Hijab bans, Islamophobia, and cultural norms: Muslim women’s fight to participate in sports

Hijab bans, Islamophobia, and cultural norms: Muslim women’s fight to participate in sports

Hijab bans, Islamophobia, and cultural norms: Muslim women’s fight to participate in sports

Facing barriers due to gendered Islamophobia, cultural norms, and lack of representation, Muslim women often struggle to participate in sports.

In 2007, a young Muslim woman from Ontario was going to play a football tournament in Canada. Her name was Asmahan Mansour. At her team’s first match, the referee told her she would not be allowed to play with her hijab. Her team withdrew from the tournament in protest, and the case was brought all the way to FIFA, who decided to uphold the ban — effectively ending the potential career of Asmahan Mansour and countless other Muslim women.

At first, the ban was justified as a ban on “religious symbolism”, but this proved too difficult to uphold given how common tattoos and celebratory cross signings are amongst prominent male footballers. Instead, the ban was justified for health and safety reasons. Similar bans have been in place in other sports, such as basketball and boxing, even though there is no evidence that wearing hijab is a health and safety risk. Ironically, unbound hair is more likely to cause injury; several female players have been whipped in the face with braids or ponytails.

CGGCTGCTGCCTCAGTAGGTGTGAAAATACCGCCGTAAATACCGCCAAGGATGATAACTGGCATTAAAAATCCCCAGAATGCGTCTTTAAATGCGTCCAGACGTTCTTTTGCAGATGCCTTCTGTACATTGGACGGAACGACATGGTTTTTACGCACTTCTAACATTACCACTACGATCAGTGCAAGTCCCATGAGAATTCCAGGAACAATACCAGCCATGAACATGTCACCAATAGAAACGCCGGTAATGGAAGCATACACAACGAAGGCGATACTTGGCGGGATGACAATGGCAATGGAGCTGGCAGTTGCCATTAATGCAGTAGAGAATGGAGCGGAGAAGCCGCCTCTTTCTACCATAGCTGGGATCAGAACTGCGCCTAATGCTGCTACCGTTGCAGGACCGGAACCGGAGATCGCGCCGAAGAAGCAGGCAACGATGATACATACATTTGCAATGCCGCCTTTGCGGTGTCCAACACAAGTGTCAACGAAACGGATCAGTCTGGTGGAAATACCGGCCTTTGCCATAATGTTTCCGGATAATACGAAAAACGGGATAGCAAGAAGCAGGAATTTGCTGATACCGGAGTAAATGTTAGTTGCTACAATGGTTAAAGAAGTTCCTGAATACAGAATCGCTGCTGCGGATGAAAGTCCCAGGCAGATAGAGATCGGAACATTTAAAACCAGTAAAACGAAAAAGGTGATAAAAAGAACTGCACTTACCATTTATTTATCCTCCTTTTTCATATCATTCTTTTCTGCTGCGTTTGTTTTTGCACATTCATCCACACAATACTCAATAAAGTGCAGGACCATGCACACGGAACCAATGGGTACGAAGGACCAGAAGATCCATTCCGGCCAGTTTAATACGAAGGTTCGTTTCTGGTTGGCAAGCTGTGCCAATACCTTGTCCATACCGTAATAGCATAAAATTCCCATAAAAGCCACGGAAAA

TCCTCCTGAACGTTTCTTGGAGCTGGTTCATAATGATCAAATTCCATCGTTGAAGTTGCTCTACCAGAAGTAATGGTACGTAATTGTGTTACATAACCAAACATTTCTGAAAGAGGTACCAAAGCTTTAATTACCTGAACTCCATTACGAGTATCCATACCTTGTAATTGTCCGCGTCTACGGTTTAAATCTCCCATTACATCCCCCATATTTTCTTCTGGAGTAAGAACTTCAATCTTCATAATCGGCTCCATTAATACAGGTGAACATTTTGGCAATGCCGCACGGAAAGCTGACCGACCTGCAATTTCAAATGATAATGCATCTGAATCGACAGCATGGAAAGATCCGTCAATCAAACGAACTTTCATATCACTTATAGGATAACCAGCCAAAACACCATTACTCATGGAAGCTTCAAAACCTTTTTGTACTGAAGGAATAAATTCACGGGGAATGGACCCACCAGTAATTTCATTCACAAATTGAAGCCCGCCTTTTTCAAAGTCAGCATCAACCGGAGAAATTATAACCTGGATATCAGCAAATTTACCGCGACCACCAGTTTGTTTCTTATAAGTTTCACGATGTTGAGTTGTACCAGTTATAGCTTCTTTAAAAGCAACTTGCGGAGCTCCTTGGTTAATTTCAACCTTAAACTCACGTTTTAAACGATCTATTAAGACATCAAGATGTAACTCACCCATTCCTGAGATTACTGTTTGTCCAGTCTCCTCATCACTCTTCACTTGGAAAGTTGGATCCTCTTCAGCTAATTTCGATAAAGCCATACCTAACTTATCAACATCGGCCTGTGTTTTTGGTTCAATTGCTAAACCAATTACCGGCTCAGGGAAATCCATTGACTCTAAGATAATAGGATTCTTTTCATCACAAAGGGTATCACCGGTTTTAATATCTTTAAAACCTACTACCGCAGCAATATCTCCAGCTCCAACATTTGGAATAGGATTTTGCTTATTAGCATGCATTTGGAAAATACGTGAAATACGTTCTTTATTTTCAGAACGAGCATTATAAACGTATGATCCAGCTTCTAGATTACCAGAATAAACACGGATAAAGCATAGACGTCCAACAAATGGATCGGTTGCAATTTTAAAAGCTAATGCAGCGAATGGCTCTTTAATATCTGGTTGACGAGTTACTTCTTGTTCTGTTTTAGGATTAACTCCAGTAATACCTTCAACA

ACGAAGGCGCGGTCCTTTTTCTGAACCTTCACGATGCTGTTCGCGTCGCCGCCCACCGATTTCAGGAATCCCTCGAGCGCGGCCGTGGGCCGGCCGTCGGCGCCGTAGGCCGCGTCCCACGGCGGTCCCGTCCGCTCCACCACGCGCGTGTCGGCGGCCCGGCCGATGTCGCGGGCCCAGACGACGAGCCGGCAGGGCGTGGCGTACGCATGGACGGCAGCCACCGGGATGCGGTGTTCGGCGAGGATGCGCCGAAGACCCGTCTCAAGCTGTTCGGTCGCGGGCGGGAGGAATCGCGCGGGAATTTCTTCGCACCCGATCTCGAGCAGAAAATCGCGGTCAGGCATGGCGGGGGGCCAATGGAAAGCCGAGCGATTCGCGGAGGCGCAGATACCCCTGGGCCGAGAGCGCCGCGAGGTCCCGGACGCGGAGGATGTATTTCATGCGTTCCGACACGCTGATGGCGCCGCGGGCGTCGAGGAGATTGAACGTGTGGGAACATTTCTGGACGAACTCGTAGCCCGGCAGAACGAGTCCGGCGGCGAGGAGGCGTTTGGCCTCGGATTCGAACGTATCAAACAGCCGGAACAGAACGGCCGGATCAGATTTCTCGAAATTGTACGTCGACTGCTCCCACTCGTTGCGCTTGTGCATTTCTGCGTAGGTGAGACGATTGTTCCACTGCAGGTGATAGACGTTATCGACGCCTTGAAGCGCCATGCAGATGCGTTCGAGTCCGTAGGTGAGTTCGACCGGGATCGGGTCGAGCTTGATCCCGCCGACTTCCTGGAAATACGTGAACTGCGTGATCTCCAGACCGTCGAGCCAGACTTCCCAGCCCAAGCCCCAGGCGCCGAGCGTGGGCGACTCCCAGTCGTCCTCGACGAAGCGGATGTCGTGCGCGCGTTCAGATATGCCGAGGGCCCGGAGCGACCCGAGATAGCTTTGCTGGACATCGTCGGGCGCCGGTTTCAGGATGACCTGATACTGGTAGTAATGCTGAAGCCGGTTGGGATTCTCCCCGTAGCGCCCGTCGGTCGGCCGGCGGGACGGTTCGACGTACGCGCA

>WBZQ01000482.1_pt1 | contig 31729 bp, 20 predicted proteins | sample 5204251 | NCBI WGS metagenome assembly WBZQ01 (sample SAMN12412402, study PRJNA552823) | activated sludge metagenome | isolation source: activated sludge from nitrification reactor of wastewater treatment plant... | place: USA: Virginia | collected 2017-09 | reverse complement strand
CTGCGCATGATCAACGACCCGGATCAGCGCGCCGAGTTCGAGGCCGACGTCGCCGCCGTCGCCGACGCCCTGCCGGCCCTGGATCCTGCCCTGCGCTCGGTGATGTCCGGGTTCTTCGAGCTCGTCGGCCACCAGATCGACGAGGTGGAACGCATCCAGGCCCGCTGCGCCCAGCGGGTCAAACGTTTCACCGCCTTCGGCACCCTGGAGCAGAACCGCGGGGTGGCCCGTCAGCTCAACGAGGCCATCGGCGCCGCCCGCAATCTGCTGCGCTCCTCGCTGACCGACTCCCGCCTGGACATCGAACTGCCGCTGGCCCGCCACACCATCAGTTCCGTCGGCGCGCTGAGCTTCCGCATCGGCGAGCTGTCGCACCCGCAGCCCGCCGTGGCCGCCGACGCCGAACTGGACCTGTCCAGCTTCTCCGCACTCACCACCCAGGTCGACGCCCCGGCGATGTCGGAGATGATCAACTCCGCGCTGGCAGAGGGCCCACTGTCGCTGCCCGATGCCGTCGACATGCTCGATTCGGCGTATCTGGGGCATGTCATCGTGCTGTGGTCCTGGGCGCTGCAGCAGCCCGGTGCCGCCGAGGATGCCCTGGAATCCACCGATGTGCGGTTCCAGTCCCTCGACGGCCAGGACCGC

Given how the sports federations needed to bend over backwards to try and justify their rules, it is clear that the primary concern was not health and safety. Instead, it was an expression of Islamophobic prejudice which almost exclusively affected women. Effectively, Muslim women were being asked to choose between their faith and their sport — a choice no one should ever have to face, as it infringes on the right to religious freedom.

Noor Alexandria Abukaram, a high school cross-country runner in Ohio, said about her own experience of being disqualified for wearing hijab at a race in January 2020 that she was anguished and humiliated, and she started the campaign ‘Let Noor Run’ to prevent other women from feeling the same. Similarly, Bilqis Abdul-Qaadir, who was on course to become a professional basketball player in the US, has spoken about how she felt when FIBA (the international basketball association) announced their ban on hijabs: “I remember crying and feeling like I lost a sense of direction”. Now she works as a mentor for young Muslim women and runs the programme Dribble Down Barriers.

These are only some of many examples of Muslim women athletes who have faced exclusion from their sports due to the hijab bans — and only some of the many Muslim women who have taken up the fight to challenge these discriminatory rules and encourage Muslim women’s participation in sport. Most of the bans have been lifted now, largely due to this tireless activism, but incidents of discrimination still do occur.

Now, with increasing initiatives to encourage Muslim women in sport, such as the Sisterhood FC (London’s first football club for Muslim women), and increasing numbers of Muslim women participating in sport at an elite level (in the 2016 Rio Olympics, there were 14 Muslim women medallists) which show Muslim women that being Muslim and being athletic and Muslim are far from mutually exclusive, more and more Muslim women are participating in sport.

Sport is, and has typically been, a form of empowerment, and provided that the remaining Islamophobia, discrimination, and sexism within sport are combatted, there will be many more Muslim women participating at all levels of sport in the future.

JAN Trust speaks out against all forms of racism and strongly believes in religious freedom. Our mission aims to help Muslim communities and to empower women within those communities.